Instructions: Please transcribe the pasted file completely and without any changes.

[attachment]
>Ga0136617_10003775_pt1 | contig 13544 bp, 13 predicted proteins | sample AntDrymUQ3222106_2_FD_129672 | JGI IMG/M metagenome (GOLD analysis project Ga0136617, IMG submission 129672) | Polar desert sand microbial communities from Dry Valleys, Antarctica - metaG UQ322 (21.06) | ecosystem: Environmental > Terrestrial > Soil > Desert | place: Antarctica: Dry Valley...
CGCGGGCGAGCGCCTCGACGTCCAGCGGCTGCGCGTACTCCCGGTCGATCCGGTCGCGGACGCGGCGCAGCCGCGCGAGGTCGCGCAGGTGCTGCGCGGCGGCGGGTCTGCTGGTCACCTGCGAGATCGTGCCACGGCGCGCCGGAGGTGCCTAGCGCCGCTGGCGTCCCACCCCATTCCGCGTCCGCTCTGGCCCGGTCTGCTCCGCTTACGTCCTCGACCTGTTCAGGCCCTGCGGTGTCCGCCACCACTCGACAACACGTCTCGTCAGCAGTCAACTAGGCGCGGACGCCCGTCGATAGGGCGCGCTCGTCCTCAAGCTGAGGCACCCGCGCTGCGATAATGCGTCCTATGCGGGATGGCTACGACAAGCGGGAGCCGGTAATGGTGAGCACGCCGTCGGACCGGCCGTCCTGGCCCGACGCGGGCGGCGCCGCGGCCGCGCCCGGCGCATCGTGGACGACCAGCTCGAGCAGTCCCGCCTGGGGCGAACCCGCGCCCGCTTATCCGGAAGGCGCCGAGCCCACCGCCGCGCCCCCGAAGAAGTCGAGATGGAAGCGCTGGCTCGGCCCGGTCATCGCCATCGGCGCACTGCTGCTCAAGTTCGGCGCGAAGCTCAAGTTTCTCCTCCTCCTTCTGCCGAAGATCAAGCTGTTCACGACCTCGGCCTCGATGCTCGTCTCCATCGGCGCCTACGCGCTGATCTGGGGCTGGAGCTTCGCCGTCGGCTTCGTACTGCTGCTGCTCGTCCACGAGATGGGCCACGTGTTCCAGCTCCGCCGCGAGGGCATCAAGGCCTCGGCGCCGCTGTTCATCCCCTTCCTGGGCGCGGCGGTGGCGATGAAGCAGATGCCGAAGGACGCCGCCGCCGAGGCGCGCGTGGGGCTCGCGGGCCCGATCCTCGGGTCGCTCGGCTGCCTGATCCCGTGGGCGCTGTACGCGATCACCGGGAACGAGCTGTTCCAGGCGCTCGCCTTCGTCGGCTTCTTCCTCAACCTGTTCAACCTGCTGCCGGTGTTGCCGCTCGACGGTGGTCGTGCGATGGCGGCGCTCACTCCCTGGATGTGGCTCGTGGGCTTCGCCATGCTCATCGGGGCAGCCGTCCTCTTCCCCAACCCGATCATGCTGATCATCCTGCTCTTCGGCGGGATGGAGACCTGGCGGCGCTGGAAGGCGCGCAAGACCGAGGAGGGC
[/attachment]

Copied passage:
>Ga0136617_10003775_pt1 | contig 13544 bp, 13 predicted proteins | sample AntDrymUQ3222106_2_FD_129672 | JGI IMG/M metagenome (GOLD analysis project Ga0136617, IMG submission 129672) | Polar desert sand microbial communities from Dry Valleys, Antarctica - metaG UQ322 (21.06) | ecosystem: Environmental > Terrestrial > Soil > Desert | place: Antarctica: Dry Valley...
CGCGGGCGAGCGCCTCGACGTCCAGCGGCTGCGCGTACTCCCGGTCGATCCGGTCGCGGACGCGGCGCAGCCGCGCGAGGTCGCGCAGGTGCTGCGCGGCGGCGGGTCTGCTGGTCACCTGCGAGATCGTGCCACGGCGCGCCGGAGGTGCCTAGCGCCGCTGGCGTCCCACCCCATTCCGCGTCCGCTCTGGCCCGGTCTGCTCCGCTTACGTCCTCGACCTGTTCAGGCCCTGCGGTGTCCGCCACCACTCGACAACACGTCTCGTCAGCAGTCAACTAGGCGCGGACGCCCGTCGATAGGGCGCGCTCGTCCTCAAGCTGAGGCACCCGCGCTGCGATAATGCGTCCTATGCGGGATGGCTACGACAAGCGGGAGCCGGTAATGGTGAGCACGCCGTCGGACCGGCCGTCCTGGCCCGACGCGGGCGGCGCCGCGGCCGCGCCCGGCGCATCGTGGACGACCAGCTCGAGCAGTCCCGCCTGGGGCGAACCCGCGCCCGCTTATCCGGAAGGCGCCGAGCCCACCGCCGCGCCCCCGAAGAAGTCGAGATGGAAGCGCTGGCTCGGCCCGGTCATCGCCATCGGCGCACTGCTGCTCAAGTTCGGCGCGAAGCTCAAGTTTCTCCTCCTCCTTCTGCCGAAGATCAAGCTGTTCACGACCTCGGCCTCGATGCTCGTCTCCATCGGCGCCTACGCGCTGATCTGGGGCTGGAGCTTCGCCGTCGGCTTCGTACTGCTGCTGCTCGTCCACGAGATGGGCCACGTGTTCCAGCTCCGCCGCGAGGGCATCAAGGCCTCGGCGCCGCTGTTCATCCCCTTCCTGGGCGCGGCGGTGGCGATGAAGCAGATGCCGAAGGACGCCGCCGCCGAGGCGCGCGTGGGGCTCGCGGGCCCGATCCTCGGGTCGCTCGGCTGCCTGATCCCGTGGGCGCTGTACGCGATCACCGGGAACGAGCTGTTCCAGGCGCTCGCCTTCGTCGGCTTCTTCCTCAACCTGTTCAACCTGCTGCCGGTGTTGCCGCTCGACGGTGGTCGTGCGATGGCGGCGCTCACTCCCTGGATGTGGCTCGTGGGCTTCGCCATGCTCATCGGGGCAGCCGTCCTCTTCCCCAACCCGATCATGCTGATCATCCTGCTCTTCGGCGGGATGGAGACCTGGCGGCGCTGGAAGGCGCGCAAGACCGAGGAGGGC